Monett industrial leaders heard about the efforts of the Workforce Investment Board (WIB) supporting local employment during the quarterly meeting of the Monett Industry Council.
Jason Jones, executive director for WIB, focused on the organization's role in the Missouri Career Center. There are two facilities operating in the seven-county southwest Missouri area, with offices in Monett and Joplin.
Jones said funding for the Missouri Career Center comes from federal workforce grants. The state of Missouri provides half the money, and the state's ability to pay has varied significantly in recent years due to the economy.
State officials have talked about eliminating funding for several career centers. Jones said efforts to keep the Monett facility open have significantly improved its chances. The biggest contribution has come from the City of Monett making the Community Center at Maple and County Road available as a new location.
Expanded space in the city building will allow greater testing of job seekers and space for computer training. Jones felt keeping the Monett office open for the next two years seems very positive.
Jones wanted Monett area industry leaders to know what services the Missouri Career Center provides in finding employees for them. In case state funding remains precarious, Jones said future opportunities may offer partnerships between WIB and the Monett Chamber of Commerce and the industries for some fee-based products that can help fund the office.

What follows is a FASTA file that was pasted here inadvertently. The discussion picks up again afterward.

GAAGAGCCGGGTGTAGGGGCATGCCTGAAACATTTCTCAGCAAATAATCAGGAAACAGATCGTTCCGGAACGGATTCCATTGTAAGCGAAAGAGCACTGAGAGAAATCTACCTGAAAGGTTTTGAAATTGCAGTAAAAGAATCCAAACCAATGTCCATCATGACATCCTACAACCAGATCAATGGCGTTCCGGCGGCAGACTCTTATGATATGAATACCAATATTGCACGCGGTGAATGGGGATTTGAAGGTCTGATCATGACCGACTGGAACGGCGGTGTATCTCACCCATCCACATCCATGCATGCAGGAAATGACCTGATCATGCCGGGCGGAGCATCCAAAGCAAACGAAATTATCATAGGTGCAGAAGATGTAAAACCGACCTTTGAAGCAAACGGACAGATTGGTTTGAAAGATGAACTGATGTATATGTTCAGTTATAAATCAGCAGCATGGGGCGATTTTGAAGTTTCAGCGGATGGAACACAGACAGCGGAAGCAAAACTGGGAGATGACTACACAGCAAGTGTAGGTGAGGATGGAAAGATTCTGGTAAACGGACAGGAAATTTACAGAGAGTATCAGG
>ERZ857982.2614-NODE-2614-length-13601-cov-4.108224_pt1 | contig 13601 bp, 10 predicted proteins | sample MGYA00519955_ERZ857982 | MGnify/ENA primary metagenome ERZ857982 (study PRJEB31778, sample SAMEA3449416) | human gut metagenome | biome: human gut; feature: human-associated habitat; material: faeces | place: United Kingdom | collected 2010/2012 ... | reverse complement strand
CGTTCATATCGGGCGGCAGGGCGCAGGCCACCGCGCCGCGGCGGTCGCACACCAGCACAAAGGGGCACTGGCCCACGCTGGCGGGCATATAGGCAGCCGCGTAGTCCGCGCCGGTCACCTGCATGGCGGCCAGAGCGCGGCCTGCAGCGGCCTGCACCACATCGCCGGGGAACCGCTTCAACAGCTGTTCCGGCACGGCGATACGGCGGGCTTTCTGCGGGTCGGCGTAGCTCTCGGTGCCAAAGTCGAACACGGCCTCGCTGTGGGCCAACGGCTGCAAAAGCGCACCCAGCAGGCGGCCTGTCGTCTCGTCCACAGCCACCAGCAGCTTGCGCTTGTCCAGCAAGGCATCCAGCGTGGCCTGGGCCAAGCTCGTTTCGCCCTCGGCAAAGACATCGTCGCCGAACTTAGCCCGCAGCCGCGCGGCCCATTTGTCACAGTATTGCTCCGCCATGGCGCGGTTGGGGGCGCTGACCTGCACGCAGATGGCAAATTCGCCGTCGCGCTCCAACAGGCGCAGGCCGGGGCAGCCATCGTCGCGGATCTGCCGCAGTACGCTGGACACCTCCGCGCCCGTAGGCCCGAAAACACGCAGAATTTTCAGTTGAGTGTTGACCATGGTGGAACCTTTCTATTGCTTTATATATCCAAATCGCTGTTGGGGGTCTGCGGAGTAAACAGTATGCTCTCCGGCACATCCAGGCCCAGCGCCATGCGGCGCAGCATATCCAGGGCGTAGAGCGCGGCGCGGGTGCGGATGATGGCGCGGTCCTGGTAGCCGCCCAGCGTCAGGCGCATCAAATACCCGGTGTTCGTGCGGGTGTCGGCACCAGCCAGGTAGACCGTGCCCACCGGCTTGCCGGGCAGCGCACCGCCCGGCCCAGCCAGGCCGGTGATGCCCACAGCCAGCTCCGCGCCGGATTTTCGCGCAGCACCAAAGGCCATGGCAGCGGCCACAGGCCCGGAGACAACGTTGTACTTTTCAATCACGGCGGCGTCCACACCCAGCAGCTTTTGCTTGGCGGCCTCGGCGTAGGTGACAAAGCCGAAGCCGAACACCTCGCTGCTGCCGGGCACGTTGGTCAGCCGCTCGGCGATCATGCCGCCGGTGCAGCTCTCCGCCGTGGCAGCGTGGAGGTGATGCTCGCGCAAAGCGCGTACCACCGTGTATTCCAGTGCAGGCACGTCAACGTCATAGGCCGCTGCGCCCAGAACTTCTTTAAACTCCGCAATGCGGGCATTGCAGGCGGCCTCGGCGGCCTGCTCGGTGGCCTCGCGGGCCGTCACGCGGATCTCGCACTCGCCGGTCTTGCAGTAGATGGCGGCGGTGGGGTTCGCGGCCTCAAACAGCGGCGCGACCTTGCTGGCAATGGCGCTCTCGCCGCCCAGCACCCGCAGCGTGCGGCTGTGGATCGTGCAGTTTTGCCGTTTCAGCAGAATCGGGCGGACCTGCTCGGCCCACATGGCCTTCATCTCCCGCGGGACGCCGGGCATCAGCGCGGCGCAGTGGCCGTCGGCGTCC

WIB is sponsoring a Southwest Missouri Workforce Summit on Jan. 12 at the Fairview Christian Church in Carthage. Geared mainly for human resource managers and economic development coordinators, the session will focus on hiring trends and skill gaps.
On Jan. 19, WIB will sponsor a jobs fair at the Holiday Inn Convention Center in Joplin. Prospective employers and schools will have booths. Prospective employees are welcome to attend.
The area job situation has seen significant changes since the May 22, 2011, tornado in Joplin. Jones said at one time 800 temporary workers had come into Joplin to do recovery work. Some workers on manufacturing lines found higher paying temporary construction jobs or work for the Federal Emergency Management Agency (FEMA) were available.
Higher paying temporary jobs will fade away in time, but Jones expects them to last well into 2012. Presaently, the Joplin area has a very competitive, tight labor market. A significant number of people are traveling from Barry and Lawrence counties to work on recovery efforts in Joplin, Jones added.
For more information about WIB, call 417-206-1717 or visit www.workforcezone.com on the Internet.
Leadership on the Industry Council changes with the new year. Under the rotating schedule, the chairmanship will go to a company at the beginning of the alphabet. The next Industry Council meeting is scheduled for March 12.